Effect of a clown’s presence at botulinum toxin injections in children: a randomized, prospective study
Lars Kjaersgaard Hansen1, Maria Kibaek1, Torben Martinussen2, Lene Kragh3, Mogens Hejl1
1Department of Paediatrics, Hans Christian Andersen Children's Hospital, Odense University Hospital, Odense; 2Roskilde Hospital, Roskilde; 3Department of Statistics, University of Southern Denmark, Odense, Denmark
Background: The effect of the presence of a hospital clown during pediatric procedures has rarely been evaluated. In a pediatric ward, botulinum toxin injection is a painful procedure and a stressful experience for the child. We undertook a study of the effect of the presence of a hospital clown on children treated with botulinum toxin in an outpatient setting.
Methods: In total, 60 children, the majority of whom had spastic cerebral palsy, were subjected to a total of 121 botulinum toxin treatment sessions. Thirty-two children were being treated for the first time. During a 2-year period, we enrolled 121 treatment sessions prospectively, and the children were randomized to either the presence of a female clown during treatment or to no presence of a clown. The duration of the child's crying during the procedure was used as an indicator of the effect of the presence of a clown.
Results: The effect of the clown was significantly related to patient gender. Girls were found to have a significantly shorter period of crying when the clown was present. For children younger than 8 years, the effect on boys was negative. Children treated for the first time did not appear to benefit from the presence of the clown, and showed no difference in effect between genders.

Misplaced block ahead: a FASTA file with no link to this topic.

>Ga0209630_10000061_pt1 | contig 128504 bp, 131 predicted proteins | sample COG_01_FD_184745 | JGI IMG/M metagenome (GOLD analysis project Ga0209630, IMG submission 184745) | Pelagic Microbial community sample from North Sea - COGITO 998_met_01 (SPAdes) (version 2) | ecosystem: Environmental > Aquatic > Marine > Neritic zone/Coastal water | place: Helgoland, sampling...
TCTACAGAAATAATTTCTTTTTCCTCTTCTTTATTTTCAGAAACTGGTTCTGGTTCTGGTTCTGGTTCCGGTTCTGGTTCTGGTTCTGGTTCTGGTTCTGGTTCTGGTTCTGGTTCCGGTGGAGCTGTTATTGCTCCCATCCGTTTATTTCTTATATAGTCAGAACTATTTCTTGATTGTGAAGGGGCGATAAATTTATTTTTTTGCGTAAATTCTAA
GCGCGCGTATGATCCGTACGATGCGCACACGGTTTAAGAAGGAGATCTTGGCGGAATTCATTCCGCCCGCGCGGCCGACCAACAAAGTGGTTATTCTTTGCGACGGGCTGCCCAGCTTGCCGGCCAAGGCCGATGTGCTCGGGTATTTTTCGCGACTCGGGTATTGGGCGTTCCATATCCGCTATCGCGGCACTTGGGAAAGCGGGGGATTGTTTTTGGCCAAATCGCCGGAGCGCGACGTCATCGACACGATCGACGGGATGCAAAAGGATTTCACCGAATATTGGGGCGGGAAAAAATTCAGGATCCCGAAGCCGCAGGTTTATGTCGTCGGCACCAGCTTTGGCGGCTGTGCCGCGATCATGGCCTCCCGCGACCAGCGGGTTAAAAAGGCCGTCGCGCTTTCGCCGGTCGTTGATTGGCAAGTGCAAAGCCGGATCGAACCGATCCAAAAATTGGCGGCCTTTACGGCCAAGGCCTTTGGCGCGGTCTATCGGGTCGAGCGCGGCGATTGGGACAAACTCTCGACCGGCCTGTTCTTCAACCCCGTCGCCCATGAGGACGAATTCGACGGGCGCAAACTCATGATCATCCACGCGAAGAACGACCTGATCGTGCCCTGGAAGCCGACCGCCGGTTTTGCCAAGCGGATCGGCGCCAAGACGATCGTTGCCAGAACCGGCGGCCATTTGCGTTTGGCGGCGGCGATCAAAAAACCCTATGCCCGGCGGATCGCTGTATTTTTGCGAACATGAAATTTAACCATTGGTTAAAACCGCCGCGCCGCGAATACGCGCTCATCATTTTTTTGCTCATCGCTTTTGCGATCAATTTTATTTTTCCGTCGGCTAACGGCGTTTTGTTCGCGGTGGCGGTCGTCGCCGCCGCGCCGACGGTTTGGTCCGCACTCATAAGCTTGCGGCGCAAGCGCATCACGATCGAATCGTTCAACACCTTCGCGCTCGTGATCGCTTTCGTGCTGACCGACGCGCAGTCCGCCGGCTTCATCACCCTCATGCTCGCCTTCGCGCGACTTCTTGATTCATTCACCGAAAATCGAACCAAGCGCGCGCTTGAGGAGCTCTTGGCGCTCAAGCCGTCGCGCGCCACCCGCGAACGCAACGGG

Conclusion: No effect of the clown was documented for children being treated for the first time. At repeat treatments, we saw a positive effect of the female clown in relation to girls, and a negative effect on boys younger than 8 years of age.
Keywords: clown, injections, pain, botulinum toxin
This work is published and licensed by Dove Medical Press Limited. The full terms of this license are available at https://www.dovepress.com/terms.php and incorporate the Creative Commons Attribution - Non Commercial (unported, v3.0) License. By accessing the work you hereby accept the Terms. Non-commercial uses of the work are permitted without any further permission from Dove Medical Press Limited, provided the work is properly attributed. For permission for commercial use of this work, please see paragraphs 4.2 and 5 of our Terms.Download Article [PDF] View Full Text [HTML]
Readers of this article also read:
Prozorova GF, Pozdnyakov AS, Kuznetsova NP, Korzhova SA, Emel’yanov AI, Ermakova TG, Fadeeva TV, Sosedova LM
Published Date: 16 April 2014
Pentablock copolymers of pluronic F127 and modified poly(2-dimethyl amino)ethyl methacrylate for internalization mechanism and gene transfection studies
Huang SJ, Wang TP, Lue SI, Wang LF
Published Date: 27 May 2013
Ashwanikumar N, Kumar NA, Nair SA, Kumar GS
Published Date: 15 November 2012
A novel preparation method for silicone oil nanoemulsions and its application for coating hair with silicone
Hu Z, Liao M, Chen Y, Cai Y, Meng L, Liu Y, Lv N, Liu Z, Yuan W
Published Date: 12 November 2012
Deepa G, Thulasidasan AK, Anto RJ, Pillai JJ, Kumar GS
Published Date: 27 July 2012
Particle size reduction to the nanometer range: a promising approach to improve buccal absorption of poorly water-soluble drugs
Rao S, Song Y, Peddie F, Evans AM
Published Date: 20 June 2011
Espandar L, Sikder S, Moshirfar M
Published Date: 6 February 2011
Pitipol Choopong, Nattaporn Tesavibul, Nattawut Rodanant
Published Date: 14 July 2010
Characterization of complexation of poly (N-isopropylacrylamide-co-2-(dimethylamino) ethyl methacrylate) thermoresponsive cationic nanogels with salmon sperm DNA
Jim Moselhy, Tasnim Vira, Fei-Fei Liu, et al
Published Date: 24 August 2009